Editor’s note: Gregg Allman passed away on Saturday, May 27, 2017, at the age of 69. Below is a review of his final appearance at Lake Tahoe on Oct. 3, 2015.
It may be something of an understatement to say that rock stars do not always age well. That doesn’t apply to Gregg Allman.
The beloved rocker tore the house down in front of a packed crowd at Harrah’s Lake Tahoe’s South Shore Room Saturday night. Playing with a full band that included keyboards, drums, a hand percussionist, bass, guitar and a three-piece brass section, Allman played a memorable set that was intimate, upbeat, and simply excellent. Make no mistake, this was not a case of “doing himself justice” or “sounding pretty good,” Allman flat out killed it.
“This is always a great place to play, great crowd. I’ve been playing here since about 1980. But enough with the dates, yeah?” he said with a chuckle.
The band kicked the night off with “Statesboro Blues,” as enthusiastic fans cheered and danced in the aisles. Allman stuck to his Hammond B3 organ for most of the first half of the show, grooving to tunes like “I’m No Angel” and “Not My Cross to Bear,” but closed out the evening on electric guitar.
There was plenty of top-notch jamming, with numerous up-tempo instrumentals sprinkled throughout the set. The band dropped some jazz on the crowd during “Queen of Hearts,” with inspired sax, trumpet and organ lines that sounded as though they’d leaped straight from the streets of Harlem.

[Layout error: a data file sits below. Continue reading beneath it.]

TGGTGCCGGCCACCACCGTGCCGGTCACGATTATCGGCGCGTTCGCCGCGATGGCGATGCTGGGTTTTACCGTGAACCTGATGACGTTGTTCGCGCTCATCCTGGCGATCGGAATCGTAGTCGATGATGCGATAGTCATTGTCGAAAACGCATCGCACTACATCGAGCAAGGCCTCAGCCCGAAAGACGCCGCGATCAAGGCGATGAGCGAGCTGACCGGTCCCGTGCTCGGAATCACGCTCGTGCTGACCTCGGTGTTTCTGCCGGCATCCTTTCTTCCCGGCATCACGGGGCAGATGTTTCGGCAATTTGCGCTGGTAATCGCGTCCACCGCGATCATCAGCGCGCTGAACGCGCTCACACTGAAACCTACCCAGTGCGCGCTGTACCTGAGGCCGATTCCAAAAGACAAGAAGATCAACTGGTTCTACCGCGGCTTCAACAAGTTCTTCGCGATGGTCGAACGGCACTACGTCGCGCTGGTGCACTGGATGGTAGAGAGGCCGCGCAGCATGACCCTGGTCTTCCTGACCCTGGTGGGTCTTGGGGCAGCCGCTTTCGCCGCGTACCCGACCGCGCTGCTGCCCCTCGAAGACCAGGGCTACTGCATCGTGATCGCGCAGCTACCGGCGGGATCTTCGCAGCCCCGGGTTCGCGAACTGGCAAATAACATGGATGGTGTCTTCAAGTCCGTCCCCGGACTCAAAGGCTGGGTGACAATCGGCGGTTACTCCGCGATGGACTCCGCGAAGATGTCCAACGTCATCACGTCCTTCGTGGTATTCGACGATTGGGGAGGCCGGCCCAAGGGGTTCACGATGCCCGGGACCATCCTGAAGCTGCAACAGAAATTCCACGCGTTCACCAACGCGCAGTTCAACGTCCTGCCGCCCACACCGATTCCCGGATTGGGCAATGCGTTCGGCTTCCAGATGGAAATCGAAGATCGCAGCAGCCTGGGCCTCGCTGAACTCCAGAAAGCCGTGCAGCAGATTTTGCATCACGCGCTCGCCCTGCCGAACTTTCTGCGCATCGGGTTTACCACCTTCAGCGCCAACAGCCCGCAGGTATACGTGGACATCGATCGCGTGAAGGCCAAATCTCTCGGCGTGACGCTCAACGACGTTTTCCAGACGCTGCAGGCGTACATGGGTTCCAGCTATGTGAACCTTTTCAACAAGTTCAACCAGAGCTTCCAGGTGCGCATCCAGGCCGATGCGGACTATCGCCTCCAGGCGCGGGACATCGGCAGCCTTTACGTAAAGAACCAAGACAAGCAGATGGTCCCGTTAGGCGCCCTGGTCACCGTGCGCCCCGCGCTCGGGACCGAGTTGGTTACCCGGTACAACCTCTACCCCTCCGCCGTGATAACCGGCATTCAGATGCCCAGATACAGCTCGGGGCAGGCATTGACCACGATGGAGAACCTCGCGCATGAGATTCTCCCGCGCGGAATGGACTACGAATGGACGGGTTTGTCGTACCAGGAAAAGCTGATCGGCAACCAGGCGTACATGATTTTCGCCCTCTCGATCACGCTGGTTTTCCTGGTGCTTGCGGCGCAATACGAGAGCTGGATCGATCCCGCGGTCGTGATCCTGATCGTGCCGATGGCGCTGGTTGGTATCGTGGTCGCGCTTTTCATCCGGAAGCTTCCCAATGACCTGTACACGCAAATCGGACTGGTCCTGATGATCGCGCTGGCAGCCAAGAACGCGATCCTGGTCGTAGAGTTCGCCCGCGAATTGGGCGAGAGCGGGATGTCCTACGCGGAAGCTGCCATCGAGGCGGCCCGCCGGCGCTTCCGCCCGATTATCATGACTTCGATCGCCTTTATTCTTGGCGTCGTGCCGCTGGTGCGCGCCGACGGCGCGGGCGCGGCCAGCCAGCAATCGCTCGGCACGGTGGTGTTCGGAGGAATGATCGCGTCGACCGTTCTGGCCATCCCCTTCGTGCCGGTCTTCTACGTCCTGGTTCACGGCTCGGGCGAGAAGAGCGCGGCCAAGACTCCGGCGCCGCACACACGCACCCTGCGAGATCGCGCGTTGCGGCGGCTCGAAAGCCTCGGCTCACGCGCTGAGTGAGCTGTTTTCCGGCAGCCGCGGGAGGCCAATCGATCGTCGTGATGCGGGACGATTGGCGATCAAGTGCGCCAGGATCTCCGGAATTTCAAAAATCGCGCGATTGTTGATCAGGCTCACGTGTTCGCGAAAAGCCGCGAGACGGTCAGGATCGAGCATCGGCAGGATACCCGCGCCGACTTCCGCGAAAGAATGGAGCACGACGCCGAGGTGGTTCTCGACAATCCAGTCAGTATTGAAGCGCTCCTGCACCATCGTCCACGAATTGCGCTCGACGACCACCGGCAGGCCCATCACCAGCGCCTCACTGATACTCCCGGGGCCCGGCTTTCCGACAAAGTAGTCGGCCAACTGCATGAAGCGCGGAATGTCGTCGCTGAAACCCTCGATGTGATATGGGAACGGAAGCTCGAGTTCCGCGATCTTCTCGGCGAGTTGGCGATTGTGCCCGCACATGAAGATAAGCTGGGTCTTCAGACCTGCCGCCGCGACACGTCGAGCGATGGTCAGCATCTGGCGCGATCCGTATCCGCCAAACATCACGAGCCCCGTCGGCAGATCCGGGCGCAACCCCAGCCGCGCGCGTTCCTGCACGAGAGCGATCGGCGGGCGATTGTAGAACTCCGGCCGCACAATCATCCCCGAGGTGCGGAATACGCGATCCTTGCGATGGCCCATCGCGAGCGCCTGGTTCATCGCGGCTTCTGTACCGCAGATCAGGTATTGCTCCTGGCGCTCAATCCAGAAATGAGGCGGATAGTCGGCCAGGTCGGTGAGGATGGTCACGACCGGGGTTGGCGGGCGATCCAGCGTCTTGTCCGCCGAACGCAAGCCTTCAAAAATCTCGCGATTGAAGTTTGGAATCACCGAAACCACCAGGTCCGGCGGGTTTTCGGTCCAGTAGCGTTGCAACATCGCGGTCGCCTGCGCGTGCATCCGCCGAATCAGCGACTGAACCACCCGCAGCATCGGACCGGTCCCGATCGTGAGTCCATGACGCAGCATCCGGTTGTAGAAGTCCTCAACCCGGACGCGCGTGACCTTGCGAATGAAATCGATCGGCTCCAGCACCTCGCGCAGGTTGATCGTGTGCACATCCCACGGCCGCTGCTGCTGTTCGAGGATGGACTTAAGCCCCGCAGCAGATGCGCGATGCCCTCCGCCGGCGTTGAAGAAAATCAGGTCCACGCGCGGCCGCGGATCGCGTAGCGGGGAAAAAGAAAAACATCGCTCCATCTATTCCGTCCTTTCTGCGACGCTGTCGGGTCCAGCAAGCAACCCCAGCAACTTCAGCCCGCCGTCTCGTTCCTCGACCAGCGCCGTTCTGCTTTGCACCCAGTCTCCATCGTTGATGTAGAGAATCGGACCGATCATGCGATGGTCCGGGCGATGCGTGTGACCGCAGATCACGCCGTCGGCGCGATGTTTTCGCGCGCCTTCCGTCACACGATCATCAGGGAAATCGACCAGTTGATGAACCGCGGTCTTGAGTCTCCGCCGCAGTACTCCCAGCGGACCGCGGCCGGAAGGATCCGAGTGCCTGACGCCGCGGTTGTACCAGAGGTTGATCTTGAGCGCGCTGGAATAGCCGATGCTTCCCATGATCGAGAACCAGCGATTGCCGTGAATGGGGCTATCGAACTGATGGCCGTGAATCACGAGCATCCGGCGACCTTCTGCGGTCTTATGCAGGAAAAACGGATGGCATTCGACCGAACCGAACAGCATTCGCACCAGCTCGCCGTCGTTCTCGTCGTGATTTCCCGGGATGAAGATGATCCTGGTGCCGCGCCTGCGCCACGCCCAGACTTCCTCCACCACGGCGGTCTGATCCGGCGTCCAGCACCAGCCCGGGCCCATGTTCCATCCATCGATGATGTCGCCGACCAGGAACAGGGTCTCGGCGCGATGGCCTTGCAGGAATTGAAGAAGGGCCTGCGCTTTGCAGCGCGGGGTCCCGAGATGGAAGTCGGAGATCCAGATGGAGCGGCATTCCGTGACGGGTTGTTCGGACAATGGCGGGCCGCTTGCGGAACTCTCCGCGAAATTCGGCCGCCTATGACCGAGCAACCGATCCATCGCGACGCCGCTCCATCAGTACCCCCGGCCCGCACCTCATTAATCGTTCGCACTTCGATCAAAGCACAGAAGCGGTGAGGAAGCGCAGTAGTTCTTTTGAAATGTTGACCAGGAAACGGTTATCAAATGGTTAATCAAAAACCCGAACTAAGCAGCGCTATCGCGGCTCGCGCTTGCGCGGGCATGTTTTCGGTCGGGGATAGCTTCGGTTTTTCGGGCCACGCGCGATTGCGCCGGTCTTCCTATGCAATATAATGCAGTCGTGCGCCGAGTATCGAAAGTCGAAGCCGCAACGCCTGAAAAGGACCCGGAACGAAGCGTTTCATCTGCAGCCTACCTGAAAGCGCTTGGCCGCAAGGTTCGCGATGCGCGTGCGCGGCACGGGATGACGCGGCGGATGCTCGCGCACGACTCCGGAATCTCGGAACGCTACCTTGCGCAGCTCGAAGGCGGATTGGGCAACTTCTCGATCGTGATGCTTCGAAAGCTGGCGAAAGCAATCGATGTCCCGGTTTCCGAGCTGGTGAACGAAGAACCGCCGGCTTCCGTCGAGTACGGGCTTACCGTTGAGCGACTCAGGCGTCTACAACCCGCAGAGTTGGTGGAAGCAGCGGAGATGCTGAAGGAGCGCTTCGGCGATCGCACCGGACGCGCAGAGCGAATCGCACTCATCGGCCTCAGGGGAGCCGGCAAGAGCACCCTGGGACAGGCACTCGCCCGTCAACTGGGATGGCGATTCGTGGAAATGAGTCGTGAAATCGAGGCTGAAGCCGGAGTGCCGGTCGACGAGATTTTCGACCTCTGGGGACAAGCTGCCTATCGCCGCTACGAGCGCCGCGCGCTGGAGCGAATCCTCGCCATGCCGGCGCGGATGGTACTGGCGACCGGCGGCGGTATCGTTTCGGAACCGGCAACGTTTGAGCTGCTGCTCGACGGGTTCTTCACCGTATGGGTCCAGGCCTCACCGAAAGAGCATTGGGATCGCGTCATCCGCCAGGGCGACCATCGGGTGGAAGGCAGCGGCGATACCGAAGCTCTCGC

Watching the rock-great’s hands was a mesmerizing experience. Almost claw-like, tattooed, and ornamented with a glittering array of rings and bracelets, they seemed to dance over the keyboard and guitar strings alike.
The stage show was relatively simple, although a large projector screen provided some moving imagery, alternating between vintage black and white images, vistas of mountains, sky and fields of sunflowers, and lots of psychedelic, swirling colors.
Allman’s voice sounded terrific at age 67; seemingly weathered, smooth, soulful and straining all at once, it was a joy to hear tearing up classic tunes like “Midnight Rider.” This writer became decidedly misty-eyed at one point, when Allman stepped up from his organ bench, grabbed a beautiful Gibson acoustic guitar, and began to strum the opening chords of “Melissa.”
Allman and company closed things out with a high-energy set of tunes. They wrapped up with “Whipping Post,” stepping offstage as a roaring crowd called them back.
“We’re going to do a song by Dickey Betts,” Allman said as he took up his position at the organ again, before launching into the opening chords of “Southbound.”
All in all, it was a night to remember, with the audience held spellbound by one of America’s truly great musicians.
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